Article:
Swift Codes 101: What Are They And How Do They Work?
You might have had thousands of international wire transfer transactions already, but only now have you thought about how these transactions work. How is it possible for banks to communicate from one another securely? A long time ago, it would take weeks to secure a transfer from one bank to another, but now there are messaging tools like SWIFT, which uses SWIFT codes.
What is SWIFT?
First of all, we need to understand the system that uses it. SWIFT is the abbreviated form of Society for Worldwide Interbank Financial Telecommunication. It’s basically a messaging network system used to relay messages from one bank to another. As part of its security, it uses codes, and this is now what we call as a SWIFT code.
SWIFT recruits members from different countries, mainly financial institutions. It is a member-owned cooperative providing reliable financial transactions within its members. It uses a unique standardized communication platform to handle large amounts of messages in a short period of time.
What Goes Through SWIFT?
The system is even made more reliable due to the fact that it doesn’t hold any funds from any banks at any given time of the process. Moreover, it doesn’t have any external client accounts that facilitate the transactions that they are handling. Rather, it only focuses on sending payment orders from one bank to another and nothing else.
With its fast, secure, and cheap solutions, its members rose starting from 15 countries to over 210 countries, with more than 10,000 financial institutions. Linking this huge number of financial institutions, SWIFT has grown its popularity over the last 40 years.
How Does SWIFT Work?
SWIFT uses standardized communication system with its members, meaning every message has to follow their own regulations. Any message not complying is put on hold for verification, and most likely rejected. The system’s messaging system is secure as it has military-grade security, designed to be unbreachable.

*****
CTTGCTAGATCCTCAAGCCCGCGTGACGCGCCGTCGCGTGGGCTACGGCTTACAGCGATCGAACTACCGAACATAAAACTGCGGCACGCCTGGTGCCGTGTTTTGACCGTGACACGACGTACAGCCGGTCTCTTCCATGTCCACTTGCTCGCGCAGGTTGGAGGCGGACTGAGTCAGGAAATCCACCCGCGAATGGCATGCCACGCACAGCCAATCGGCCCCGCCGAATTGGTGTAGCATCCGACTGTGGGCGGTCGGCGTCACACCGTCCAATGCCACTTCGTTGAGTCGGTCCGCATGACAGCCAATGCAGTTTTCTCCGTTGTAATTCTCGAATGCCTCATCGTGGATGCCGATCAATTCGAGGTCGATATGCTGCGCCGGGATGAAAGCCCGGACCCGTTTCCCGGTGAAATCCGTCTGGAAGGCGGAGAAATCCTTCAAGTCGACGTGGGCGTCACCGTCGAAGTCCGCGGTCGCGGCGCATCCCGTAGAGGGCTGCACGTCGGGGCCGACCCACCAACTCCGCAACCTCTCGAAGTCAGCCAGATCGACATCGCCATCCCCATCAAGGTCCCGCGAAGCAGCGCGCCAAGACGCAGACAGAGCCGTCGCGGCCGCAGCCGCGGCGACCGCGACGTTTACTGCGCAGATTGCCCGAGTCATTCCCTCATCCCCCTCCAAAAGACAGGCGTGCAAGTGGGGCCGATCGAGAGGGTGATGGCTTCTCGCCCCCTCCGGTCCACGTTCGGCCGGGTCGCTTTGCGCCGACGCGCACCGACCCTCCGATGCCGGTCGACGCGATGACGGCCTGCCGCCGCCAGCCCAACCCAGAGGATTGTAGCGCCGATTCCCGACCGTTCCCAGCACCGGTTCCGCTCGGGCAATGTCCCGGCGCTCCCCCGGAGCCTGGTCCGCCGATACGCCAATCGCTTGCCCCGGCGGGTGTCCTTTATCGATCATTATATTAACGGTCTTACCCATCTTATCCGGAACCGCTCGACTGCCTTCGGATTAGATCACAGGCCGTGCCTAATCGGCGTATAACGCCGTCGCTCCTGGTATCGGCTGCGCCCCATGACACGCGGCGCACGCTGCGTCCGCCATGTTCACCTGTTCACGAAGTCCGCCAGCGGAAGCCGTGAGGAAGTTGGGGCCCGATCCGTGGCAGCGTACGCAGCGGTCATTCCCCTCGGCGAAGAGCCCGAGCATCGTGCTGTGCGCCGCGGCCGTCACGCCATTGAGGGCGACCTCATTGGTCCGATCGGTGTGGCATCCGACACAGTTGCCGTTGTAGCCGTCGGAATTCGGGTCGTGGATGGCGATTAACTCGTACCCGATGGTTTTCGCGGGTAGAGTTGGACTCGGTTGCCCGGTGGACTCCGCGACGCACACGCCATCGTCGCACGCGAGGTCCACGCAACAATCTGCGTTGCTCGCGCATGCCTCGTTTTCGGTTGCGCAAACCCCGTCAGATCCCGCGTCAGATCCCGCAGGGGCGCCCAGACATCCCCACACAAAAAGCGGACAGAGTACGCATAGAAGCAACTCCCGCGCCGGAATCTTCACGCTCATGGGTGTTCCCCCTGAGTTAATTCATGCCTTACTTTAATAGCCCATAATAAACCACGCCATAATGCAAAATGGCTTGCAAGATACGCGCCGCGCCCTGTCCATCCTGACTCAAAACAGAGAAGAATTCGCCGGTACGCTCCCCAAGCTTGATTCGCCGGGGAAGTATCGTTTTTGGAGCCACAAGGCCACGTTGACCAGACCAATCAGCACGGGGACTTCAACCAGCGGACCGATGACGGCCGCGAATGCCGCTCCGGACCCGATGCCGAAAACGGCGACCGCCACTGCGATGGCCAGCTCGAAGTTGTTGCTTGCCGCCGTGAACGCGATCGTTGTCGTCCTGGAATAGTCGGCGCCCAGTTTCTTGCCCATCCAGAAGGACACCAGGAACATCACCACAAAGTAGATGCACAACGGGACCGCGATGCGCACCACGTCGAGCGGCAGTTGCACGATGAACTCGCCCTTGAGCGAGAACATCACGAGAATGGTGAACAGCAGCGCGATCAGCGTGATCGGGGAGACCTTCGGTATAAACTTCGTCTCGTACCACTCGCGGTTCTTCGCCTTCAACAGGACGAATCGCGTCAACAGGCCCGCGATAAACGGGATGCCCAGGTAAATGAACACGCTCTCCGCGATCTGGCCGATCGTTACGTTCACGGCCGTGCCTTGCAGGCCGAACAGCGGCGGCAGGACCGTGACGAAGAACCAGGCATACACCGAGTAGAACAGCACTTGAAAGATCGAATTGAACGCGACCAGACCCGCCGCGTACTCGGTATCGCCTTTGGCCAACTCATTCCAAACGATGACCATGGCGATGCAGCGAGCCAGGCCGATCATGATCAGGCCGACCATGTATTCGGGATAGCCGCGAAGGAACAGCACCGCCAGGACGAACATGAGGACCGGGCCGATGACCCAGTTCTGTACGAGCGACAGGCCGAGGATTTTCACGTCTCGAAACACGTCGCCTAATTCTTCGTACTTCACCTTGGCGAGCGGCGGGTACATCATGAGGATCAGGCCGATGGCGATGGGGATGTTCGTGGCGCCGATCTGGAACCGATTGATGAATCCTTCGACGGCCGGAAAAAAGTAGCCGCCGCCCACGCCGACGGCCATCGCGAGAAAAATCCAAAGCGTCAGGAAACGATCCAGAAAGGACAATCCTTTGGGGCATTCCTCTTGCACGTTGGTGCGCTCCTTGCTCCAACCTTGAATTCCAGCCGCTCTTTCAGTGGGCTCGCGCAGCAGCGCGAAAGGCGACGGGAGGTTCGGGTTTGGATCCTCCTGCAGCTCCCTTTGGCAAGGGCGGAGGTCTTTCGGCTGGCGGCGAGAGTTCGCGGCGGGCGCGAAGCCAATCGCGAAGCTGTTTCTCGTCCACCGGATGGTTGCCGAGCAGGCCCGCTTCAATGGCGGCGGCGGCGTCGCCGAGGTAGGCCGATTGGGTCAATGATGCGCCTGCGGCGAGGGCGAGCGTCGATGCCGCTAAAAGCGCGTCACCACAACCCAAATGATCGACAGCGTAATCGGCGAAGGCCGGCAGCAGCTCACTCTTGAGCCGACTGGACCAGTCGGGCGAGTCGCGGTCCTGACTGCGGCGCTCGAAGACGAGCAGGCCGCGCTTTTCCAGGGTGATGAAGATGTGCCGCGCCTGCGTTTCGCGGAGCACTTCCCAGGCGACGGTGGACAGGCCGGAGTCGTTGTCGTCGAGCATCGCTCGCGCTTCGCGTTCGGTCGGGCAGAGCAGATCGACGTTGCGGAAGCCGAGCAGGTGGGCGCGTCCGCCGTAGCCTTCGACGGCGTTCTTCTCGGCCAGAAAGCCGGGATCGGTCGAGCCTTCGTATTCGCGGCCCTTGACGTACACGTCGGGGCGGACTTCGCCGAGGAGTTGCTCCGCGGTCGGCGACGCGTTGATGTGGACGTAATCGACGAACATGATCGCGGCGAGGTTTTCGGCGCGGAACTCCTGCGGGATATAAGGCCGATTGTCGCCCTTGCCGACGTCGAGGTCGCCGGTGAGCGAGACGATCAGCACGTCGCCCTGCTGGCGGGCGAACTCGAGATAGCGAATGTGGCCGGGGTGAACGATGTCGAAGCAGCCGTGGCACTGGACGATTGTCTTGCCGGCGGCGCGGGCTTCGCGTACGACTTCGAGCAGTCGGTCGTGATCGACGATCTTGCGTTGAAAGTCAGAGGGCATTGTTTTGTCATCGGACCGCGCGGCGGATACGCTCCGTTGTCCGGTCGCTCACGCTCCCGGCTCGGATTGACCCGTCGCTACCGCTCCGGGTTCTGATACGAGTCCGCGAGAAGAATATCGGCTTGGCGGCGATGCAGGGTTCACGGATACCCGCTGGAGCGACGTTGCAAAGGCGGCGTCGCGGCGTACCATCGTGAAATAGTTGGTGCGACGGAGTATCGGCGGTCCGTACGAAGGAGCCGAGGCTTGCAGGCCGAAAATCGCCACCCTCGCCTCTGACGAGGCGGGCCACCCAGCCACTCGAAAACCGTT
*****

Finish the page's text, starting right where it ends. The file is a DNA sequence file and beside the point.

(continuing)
SWIFT assigns each member a unique code to identify different branches of different banks. No code is the same with another branch, as the system ensures that they are distinct from each other. Aside from these codes, SWIFT certifies its members by strictly checking its legitimacy to ensure that all transactions are made by genuine banks.
SWIFT codes are composed of eight to eleven alphanumeric characters. Here is the breakdown of the codes:
- First Four Characters. Only letters are used for this part, and this signify the bank codes.
- Next Two Characters. This consist of two letters that signifies the country code.
- Following Two Characters. This is an alphanumeric code used to tell the more specific location.
- Last Three Characters. This last alphanumeric code is used to identify the branch of a particular bank. This last part is optional and not necessary, especially for banks that do not have other branches.
In financial transactions, everything happens within the banks. The sender bank sends a payment order, containing all necessary details of the sender and the recipient, through the SWIFT system. The system will then verify the message, ensuring that it comes from the bank that has credentials to use the system.
After the system verifies the validity of the message, the payment order will then be sent to the recipient bank, where the recipient bank will act on it. As a member of SWIFT, the recipient will take the message as legitimate and act on it as soon as possible. The recipient can then clear the funds and deposit them to the specified account in the payment order.
However, the recipient bank may hold the payment order if they find something unusual with the recipient or with the payment order itself. This is for the banks to settle for themselves and verify the transaction, and SWIFT will have no more involvement. SWIFT has already confirmed the validity of the message indicating that the bank has indeed sent that payment order.
Moreover, that is just one of the many transactions that SWIFT can provide. Aside from payment orders to individual and private accounts, SWIFT also handles payment orders for treasury markets and other public statements, such as from industries and syndications.
SWIFT uses different types of messaging system to organize every transaction that they handle. Messaging types, like MT 798, are categorized depending on what aspect of the financial transaction that the payment orders come from. All of these regulations are all in accordance with the members’ capabilities to ensure much more secure transactions.
The Bottom Line
Bank wire transfers seem to be a little process on the outside, but once you get to know how banks do these transactions, it can become scary. You can see the codes and verification processes they need to do to make the exact transactions. One small mistake can cost the bank a lot of resources, and no one wants that to happen as it can also affect the economy of the city.